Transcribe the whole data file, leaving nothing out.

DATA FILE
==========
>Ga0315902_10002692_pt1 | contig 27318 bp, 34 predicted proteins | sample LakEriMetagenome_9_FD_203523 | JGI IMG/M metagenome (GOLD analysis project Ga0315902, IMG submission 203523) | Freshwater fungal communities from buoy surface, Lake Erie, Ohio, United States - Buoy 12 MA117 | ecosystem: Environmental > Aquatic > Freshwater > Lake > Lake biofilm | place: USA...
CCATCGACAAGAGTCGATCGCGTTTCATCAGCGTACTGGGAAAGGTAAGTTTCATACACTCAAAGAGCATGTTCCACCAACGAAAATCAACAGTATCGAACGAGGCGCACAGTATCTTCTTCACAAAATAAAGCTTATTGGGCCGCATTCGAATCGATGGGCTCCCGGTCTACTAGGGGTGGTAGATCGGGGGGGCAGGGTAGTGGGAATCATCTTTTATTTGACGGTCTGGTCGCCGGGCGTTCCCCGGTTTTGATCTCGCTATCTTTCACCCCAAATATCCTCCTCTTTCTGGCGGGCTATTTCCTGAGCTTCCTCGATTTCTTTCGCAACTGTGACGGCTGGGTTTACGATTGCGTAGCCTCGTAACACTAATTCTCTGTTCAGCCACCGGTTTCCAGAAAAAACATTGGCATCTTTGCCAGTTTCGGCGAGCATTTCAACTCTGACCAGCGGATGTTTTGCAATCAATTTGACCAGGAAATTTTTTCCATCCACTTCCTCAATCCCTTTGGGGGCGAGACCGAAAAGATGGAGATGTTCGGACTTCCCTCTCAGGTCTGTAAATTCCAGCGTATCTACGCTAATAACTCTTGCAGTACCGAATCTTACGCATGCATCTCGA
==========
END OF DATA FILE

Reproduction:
>Ga0315902_10002692_pt1 | contig 27318 bp, 34 predicted proteins | sample LakEriMetagenome_9_FD_203523 | JGI IMG/M metagenome (GOLD analysis project Ga0315902, IMG submission 203523) | Freshwater fungal communities from buoy surface, Lake Erie, Ohio, United States - Buoy 12 MA117 | ecosystem: Environmental > Aquatic > Freshwater > Lake > Lake biofilm | place: USA...
CCATCGACAAGAGTCGATCGCGTTTCATCAGCGTACTGGGAAAGGTAAGTTTCATACACTCAAAGAGCATGTTCCACCAACGAAAATCAACAGTATCGAACGAGGCGCACAGTATCTTCTTCACAAAATAAAGCTTATTGGGCCGCATTCGAATCGATGGGCTCCCGGTCTACTAGGGGTGGTAGATCGGGGGGGCAGGGTAGTGGGAATCATCTTTTATTTGACGGTCTGGTCGCCGGGCGTTCCCCGGTTTTGATCTCGCTATCTTTCACCCCAAATATCCTCCTCTTTCTGGCGGGCTATTTCCTGAGCTTCCTCGATTTCTTTCGCAACTGTGACGGCTGGGTTTACGATTGCGTAGCCTCGTAACACTAATTCTCTGTTCAGCCACCGGTTTCCAGAAAAAACATTGGCATCTTTGCCAGTTTCGGCGAGCATTTCAACTCTGACCAGCGGATGTTTTGCAATCAATTTGACCAGGAAATTTTTTCCATCCACTTCCTCAATCCCTTTGGGGGCGAGACCGAAAAGATGGAGATGTTCGGACTTCCCTCTCAGGTCTGTAAATTCCAGCGTATCTACGCTAATAACTCTTGCAGTACCGAATCTTACGCATGCATCTCGA